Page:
Today is the second in our series on drought mitigation programs. We’ll discuss the Pasture, Rangeland, Forage (PRF) Rainfall Insurance program. The deadline to sign up for this program is November 15. Check out last week’s post on the drought status and outlook.
Local Market Conditions
Pasture, Rangeland, Forage Rainfall Insurance
Today we’ll review the first of several risk management tools and indemnity programs to provide security from drought. If you haven’t had a chance to review last week’s post on the state of the local climate, it is a good starting point before we cover the PRF program. You can find that post here. I also highly recommend using USDA’s PRF Support Tool to review your specific outcomes from enrollment.
Pasture, Rangeland, Forage (PRF) Rainfall Insurance is designed to provide insurance coverage on otherwise uninsurable pasture, rangeland, and forage acres. The program is unique in that it does not measure plant production in order to determine indemnities. Instead, PRF uses the Rainfall Index developed by the National Oceanic and Atmospheric Administration (NOAA) to compare actual rainfall to expected rainfall. Differences between actual and expected rainfall are indemnified according to any one of a series of coverage levels.
Another unique aspect of PRF is the geographic makeup of policies. PRF coverage is not based on county by county rainfall. The contiguous U.S. is divided into a series of square grids roughly 0.25 degrees longitude by 0.25 degrees latitude (between 15 and 20 miles). Payments are based on the rainfall within a grid, not a specific county. USDA provides a tool to locate your grid. For our purposes we’ll review the decision based on a grid in Amarillo, Grid 18113. The first step in enrolling acreage in PRF is selecting the appropriate grid and number of acres to be insured within that grid.
Like any insurance program, different coverage levels are available. Producers can elect 70, 75, 80, 85, or 90% coverage of a base county level established for the value of the forage (grazed vs hayed). The premium cost does increase with each successively increased level of coverage.
You may customize your coverage using a productivity factor. A productivity value (per acre) has been established for each county based on haying and grazing operations under normal precipitation. You may adjust your protection multiplying the coverage level by anywhere from 60-150% of the base county level. This customization will provide additional protection in the event that traditional forage productivity in a given producer’s operation exceed’s normal county levels. Again, premium costs change with each successive change in productivity.
Each year is split in to different periods called “Index Intervals”. The intervals are pairs of consecutive months, i.e. January-February, February-March, March-April, and so on. Indemnities are based on actual precipitation in a given Index Interval compared to expected precipitation. For example, if actual precipitation in January-February 2020 will be compared to the historic index for January-February only. If actual precipitation in January-February 2020 is below an insured amount of expected January-February precipitation, an indemnity is paid. There are 11 month pairs per year over which you can spread your coverage, with a few restrictions. First, only 50% of total coverage value may be allocated to a given interval. Second, you may not ‘overlap’ months of coverage. For example you cannot insure the February-March and March-April intervals.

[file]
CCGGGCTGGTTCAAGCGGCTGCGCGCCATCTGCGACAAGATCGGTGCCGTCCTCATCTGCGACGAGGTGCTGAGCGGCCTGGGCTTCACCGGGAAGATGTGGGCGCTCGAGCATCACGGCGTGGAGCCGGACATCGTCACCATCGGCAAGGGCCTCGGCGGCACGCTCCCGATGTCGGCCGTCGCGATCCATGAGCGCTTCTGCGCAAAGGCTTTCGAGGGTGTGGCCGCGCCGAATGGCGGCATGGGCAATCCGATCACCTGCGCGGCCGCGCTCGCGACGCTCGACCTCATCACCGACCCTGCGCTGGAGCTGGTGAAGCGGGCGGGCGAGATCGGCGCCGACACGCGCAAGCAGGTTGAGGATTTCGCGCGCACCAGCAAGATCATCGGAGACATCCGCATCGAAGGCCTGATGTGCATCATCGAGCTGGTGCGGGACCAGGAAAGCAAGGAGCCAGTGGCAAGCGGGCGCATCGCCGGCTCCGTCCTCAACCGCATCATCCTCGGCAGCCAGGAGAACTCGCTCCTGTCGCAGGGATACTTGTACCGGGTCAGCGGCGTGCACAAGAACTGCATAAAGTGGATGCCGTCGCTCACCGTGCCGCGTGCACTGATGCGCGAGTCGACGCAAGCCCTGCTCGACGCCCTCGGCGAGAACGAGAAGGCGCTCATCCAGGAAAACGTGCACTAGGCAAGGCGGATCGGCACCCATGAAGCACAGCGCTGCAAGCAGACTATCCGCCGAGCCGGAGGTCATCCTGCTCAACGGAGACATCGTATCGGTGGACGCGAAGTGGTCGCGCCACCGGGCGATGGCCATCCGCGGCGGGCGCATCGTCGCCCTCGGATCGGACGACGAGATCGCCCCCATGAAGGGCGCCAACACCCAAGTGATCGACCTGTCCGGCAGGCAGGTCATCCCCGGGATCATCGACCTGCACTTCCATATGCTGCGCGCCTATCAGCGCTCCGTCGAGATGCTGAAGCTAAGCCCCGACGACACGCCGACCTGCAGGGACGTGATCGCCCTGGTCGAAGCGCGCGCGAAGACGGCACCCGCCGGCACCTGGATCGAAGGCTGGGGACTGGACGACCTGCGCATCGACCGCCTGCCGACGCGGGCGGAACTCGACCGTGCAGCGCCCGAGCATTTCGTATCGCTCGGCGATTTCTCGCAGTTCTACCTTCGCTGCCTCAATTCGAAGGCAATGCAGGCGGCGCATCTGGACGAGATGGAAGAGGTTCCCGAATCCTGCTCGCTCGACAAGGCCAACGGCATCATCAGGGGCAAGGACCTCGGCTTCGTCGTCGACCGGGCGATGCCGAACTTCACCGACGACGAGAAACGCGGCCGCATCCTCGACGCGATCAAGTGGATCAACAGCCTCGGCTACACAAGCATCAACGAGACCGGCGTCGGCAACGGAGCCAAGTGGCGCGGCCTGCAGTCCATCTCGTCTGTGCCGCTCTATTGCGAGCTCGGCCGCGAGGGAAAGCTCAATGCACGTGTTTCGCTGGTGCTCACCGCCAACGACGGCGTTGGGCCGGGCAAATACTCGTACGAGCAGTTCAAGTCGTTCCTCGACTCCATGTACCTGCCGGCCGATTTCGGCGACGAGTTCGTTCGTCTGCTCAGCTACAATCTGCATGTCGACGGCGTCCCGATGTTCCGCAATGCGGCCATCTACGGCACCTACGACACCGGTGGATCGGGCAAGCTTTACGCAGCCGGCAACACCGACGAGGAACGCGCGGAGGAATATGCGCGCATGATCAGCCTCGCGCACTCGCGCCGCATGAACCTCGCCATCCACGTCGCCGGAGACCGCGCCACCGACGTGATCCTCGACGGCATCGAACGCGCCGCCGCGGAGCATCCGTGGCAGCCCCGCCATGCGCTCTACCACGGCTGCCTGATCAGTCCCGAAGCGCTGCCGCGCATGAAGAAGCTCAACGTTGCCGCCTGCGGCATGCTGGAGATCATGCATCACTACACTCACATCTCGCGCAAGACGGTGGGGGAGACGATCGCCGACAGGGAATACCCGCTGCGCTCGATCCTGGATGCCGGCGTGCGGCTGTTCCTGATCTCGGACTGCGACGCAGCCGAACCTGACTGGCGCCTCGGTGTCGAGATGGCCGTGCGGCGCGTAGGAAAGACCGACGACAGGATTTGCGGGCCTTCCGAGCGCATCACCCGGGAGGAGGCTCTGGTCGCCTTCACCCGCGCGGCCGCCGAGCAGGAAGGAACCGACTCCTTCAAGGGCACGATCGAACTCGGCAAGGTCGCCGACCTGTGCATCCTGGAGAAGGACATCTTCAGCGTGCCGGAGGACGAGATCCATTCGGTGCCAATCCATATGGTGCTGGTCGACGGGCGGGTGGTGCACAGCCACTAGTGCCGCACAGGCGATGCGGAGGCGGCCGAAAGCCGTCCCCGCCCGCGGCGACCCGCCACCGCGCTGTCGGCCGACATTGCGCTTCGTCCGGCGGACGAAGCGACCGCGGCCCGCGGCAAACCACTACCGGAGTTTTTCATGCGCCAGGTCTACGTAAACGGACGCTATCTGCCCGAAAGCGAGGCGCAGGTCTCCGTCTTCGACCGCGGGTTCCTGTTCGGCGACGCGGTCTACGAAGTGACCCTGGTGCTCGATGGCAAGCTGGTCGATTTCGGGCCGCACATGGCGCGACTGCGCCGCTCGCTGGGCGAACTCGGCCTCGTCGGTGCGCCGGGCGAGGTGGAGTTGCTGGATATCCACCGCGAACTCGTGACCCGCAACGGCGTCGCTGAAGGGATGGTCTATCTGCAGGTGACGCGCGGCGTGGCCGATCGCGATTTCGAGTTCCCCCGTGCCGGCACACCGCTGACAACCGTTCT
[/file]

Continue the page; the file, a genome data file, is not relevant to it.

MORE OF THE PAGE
Consider our example grid, 18113. According to USDA’s PRF Decision Support Tool an acre of grazed land in 18113 during 2020 had a base value of $20.40. Given our 90% coverage level and 100% productivity factor, each acre is insured for $18.36. Over 100 acres the total policy protection is $1,836.
Based on the Index Interval rules, we could insure February-March and April-May (but not March-April). If each interval is insured for 50% of the total value then the policy protection per interval is $918, or $1,836 halved. In 2020 the February-March Actual Index Value was 117.7, i.e. precipitation was 117.7% of normal. No indemnity was triggered. However, the April-May Actual Index Value was 19.6%, meaning that precipitation was less than 20% of expected levels. Given our insured level of 90%, the expected indemnity for the April-May interval was $718.
Risk Management with PRF
Based on the climate outlook from last week’s post, we know the probability of below average precipitation is high in the near future. PRF is designed to indemnify producer’s in these very circumstances. It is important to insure for the months in which the value of your forage is the highest. For example, if the Decision Support Tool indicates a low value for certain intervals through history, and/or a low probability of payouts, producer’s likely won’t benefit from enrolling that period. However, if historic payout frequency is high in a given index interval and that interval coincides with a period that is important for forage in that grid, the choice of which interval to choose is more straightforward.